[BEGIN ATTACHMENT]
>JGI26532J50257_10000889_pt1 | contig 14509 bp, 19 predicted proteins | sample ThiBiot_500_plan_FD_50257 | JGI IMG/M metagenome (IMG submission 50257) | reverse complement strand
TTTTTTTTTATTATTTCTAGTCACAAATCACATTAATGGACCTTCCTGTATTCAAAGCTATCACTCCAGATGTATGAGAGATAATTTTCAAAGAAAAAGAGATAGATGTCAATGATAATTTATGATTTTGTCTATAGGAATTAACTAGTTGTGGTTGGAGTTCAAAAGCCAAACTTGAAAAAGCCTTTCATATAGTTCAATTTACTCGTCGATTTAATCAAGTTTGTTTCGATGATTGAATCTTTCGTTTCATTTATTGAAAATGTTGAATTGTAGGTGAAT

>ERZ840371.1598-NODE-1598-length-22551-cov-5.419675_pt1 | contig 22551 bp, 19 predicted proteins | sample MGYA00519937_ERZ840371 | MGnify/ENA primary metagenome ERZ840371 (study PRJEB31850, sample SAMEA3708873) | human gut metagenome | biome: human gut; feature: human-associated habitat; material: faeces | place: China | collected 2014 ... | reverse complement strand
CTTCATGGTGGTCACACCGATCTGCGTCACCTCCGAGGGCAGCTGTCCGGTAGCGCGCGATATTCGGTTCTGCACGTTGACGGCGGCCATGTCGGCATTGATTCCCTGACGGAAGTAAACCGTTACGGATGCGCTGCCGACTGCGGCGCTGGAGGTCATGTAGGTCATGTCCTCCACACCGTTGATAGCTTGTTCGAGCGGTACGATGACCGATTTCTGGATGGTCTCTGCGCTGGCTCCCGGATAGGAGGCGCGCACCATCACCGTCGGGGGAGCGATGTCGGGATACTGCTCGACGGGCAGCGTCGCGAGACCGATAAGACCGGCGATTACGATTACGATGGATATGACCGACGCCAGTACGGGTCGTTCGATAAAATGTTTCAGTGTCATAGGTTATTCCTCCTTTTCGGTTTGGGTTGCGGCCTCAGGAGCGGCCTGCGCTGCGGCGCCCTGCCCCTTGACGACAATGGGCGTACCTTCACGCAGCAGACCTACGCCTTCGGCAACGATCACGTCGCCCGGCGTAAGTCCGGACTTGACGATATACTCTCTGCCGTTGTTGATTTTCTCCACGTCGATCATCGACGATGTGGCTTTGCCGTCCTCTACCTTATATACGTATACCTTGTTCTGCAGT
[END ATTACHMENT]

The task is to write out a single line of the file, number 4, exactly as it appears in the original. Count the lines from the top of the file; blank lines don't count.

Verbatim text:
CTTCATGGTGGTCACACCGATCTGCGTCACCTCCGAGGGCAGCTGTCCGGTAGCGCGCGATATTCGGTTCTGCACGTTGACGGCGGCCATGTCGGCATTGATTCCCTGACGGAAGTAAACCGTTACGGATGCGCTGCCGACTGCGGCGCTGGAGGTCATGTAGGTCATGTCCTCCACACCGTTGATAGCTTGTTCGAGCGGTACGATGACCGATTTCTGGATGGTCTCTGCGCTGGCTCCCGGATAGGAGGCGCGCACCATCACCGTCGGGGGAGCGATGTCGGGATACTGCTCGACGGGCAGCGTCGCGAGACCGATAAGACCGGCGATTACGATTACGATGGATATGACCGACGCCAGTACGGGTCGTTCGATAAAATGTTTCAGTGTCATAGGTTATTCCTCCTTTTCGGTTTGGGTTGCGGCCTCAGGAGCGGCCTGCGCTGCGGCGCCCTGCCCCTTGACGACAATGGGCGTACCTTCACGCAGCAGACCTACGCCTTCGGCAACGATCACGTCGCCCGGCGTAAGTCCGGACTTGACGATATACTCTCTGCCGTTGTTGATTTTCTCCACGTCGATCATCGACGATGTGGCTTTGCCGTCCTCTACCTTATATACGTATACCTTGTTCTGCAGT